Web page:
"The streets of Canterbury still present many interesting specimens of old domestic architecture, but their chief riches in this class of monuments have perished within the last half century. We might point out as worthy of attention several houses in Northgate Street, a good corner house in Palace Street, a house in Burgate Street, with some interesting wood carving, and the picturesque stack of buildings in St. Dunstan's Street, near Westgate formerly known as the Star Inn. The most interesting house in the town is, however, the famous Chequer Inn, the supposed place of lodging of Chaucer's motley troop of pilgrims, now subdivided into tenements, and sadly altered and defaced, but bearing many marks of its ancient character. It forms the corner of High Street and Mercery Lane.
In the early municipal documents, this inn is sometimes mentioned as being used on public occasions, and among the extracts read before the historical section it was stated that in 1546 the prince's players acted in it before the mayor and corporation. Its proximity to the cathedral naturally made it the resort of such pilgrims as were able to pay for good lodgings. The description of the arrival of Chaucer's party, given by the author of the supplement to the "Canterbury Tales," printed by Urry (written apparently not long after Chaucer's death), is too good a picture of "Canterbury in the olden time" to be passed over in silence. The writer of this rather unpolished performance tells us how the pilgrims arrived in Canterbury at "mid-morowe" (in the middle of the forenoon), and took up their lodgings at the Chequer:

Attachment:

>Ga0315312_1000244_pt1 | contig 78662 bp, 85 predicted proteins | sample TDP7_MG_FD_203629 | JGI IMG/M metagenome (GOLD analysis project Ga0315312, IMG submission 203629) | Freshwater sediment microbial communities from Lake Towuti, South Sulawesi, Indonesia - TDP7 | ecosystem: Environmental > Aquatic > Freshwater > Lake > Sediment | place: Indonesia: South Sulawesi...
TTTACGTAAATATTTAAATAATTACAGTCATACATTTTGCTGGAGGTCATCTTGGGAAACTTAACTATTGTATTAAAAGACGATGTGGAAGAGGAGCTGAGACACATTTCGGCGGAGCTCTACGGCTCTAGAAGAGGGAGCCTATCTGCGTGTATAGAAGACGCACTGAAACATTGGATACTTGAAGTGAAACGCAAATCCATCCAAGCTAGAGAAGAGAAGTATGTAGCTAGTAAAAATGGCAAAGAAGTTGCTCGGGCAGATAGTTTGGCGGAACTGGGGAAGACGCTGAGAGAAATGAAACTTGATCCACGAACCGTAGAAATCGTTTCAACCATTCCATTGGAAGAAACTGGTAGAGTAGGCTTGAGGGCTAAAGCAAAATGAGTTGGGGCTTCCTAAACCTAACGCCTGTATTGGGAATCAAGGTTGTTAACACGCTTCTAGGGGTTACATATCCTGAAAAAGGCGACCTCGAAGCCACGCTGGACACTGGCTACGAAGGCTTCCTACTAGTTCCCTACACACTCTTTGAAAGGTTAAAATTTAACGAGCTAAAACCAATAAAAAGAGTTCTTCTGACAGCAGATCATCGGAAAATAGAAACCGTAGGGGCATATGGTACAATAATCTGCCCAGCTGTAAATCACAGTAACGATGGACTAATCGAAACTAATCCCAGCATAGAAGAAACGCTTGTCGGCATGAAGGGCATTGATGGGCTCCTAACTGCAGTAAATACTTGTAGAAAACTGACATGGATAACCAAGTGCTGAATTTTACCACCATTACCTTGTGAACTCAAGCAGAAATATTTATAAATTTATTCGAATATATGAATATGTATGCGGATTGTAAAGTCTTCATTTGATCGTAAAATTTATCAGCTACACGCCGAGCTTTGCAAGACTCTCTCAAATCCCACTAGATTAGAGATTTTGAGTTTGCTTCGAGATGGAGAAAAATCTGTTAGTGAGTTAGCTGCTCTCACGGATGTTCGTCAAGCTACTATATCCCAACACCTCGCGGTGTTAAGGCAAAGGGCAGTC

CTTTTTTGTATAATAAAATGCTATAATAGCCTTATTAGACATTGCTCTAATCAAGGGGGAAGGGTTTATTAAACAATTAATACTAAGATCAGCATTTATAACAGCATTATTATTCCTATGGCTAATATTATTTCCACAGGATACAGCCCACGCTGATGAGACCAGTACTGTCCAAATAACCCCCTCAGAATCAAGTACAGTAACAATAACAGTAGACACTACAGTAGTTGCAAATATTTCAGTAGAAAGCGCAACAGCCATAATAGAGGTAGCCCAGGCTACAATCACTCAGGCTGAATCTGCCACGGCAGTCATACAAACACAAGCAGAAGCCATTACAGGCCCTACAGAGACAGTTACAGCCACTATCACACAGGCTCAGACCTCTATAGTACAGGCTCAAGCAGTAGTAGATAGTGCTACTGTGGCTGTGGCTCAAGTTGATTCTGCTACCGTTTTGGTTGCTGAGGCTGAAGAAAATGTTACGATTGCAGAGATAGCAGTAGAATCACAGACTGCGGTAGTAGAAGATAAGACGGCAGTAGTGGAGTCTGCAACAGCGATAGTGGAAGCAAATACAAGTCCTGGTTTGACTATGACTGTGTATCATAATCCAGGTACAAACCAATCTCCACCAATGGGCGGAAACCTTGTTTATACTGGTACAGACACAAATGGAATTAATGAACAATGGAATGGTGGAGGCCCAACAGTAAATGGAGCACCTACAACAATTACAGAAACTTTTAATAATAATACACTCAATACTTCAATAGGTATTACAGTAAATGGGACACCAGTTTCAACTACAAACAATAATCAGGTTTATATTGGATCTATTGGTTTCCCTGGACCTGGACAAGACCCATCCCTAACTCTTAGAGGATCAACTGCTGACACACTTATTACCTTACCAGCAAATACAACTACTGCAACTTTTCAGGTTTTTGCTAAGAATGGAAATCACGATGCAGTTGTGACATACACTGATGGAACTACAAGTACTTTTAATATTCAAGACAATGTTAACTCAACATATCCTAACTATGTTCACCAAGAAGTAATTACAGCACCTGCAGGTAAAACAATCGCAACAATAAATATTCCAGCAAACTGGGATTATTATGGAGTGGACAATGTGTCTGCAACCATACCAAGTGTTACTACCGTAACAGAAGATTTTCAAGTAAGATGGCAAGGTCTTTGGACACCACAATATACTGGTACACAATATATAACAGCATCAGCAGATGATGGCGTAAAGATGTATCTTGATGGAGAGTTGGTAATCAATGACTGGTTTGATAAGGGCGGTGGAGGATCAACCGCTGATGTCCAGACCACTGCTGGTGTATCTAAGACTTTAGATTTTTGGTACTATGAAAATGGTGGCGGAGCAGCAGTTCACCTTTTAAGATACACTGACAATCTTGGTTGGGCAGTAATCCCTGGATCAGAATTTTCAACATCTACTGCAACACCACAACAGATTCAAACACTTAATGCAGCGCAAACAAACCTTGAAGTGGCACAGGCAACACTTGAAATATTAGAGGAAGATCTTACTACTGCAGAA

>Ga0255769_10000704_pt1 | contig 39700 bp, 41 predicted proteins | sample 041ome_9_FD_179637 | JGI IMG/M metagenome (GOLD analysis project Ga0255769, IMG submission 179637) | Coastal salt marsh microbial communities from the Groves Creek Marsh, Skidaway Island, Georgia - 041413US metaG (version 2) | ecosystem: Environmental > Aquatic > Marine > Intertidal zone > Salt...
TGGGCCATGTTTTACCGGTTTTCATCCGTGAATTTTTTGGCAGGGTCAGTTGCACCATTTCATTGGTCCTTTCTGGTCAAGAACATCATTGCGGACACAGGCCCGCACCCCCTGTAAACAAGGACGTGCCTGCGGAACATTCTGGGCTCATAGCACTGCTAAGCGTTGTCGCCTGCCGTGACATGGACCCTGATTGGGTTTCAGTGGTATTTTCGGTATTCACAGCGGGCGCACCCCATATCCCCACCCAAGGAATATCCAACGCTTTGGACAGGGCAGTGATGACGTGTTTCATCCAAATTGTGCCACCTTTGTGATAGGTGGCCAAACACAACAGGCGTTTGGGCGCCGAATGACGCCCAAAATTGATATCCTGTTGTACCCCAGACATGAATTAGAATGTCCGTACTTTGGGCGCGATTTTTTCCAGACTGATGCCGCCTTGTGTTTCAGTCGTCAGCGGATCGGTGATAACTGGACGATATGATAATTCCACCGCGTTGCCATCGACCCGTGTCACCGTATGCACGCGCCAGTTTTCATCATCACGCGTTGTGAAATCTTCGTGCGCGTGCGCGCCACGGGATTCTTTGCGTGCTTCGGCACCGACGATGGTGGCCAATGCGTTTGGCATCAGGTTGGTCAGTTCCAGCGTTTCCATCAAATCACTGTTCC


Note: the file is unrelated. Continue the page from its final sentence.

"They toke their in and loggit them at mydmorow I trowe
Atte Checker of the hope, that many a man doth knowe:
and how, mine host of Southwark having given the necessary orders for their dinner, they all proceeded to the cathedral to make their offerings at the shrine of St. Thomas. At the church door they were sprinkled with holy water:
Then at chirch dore the curtesy gan to ryse,
Tyl the knyght, of gentillnes that knew right wele the gayse,
Put forth the prelatis, the parson and his fere.
A monk, that took the spryugill with a manly chere,
And did as the manere is, moilid (wet) al their patis.
Everich aftir othir, righte as they were of statis.
The frere feynyd fetously the spryngill for to hold
To spryng oppon the remnaunt, that for his cope he nold
Have last that occupacioune in that holy place,
So longid his holy conscience to se the nonnis fase."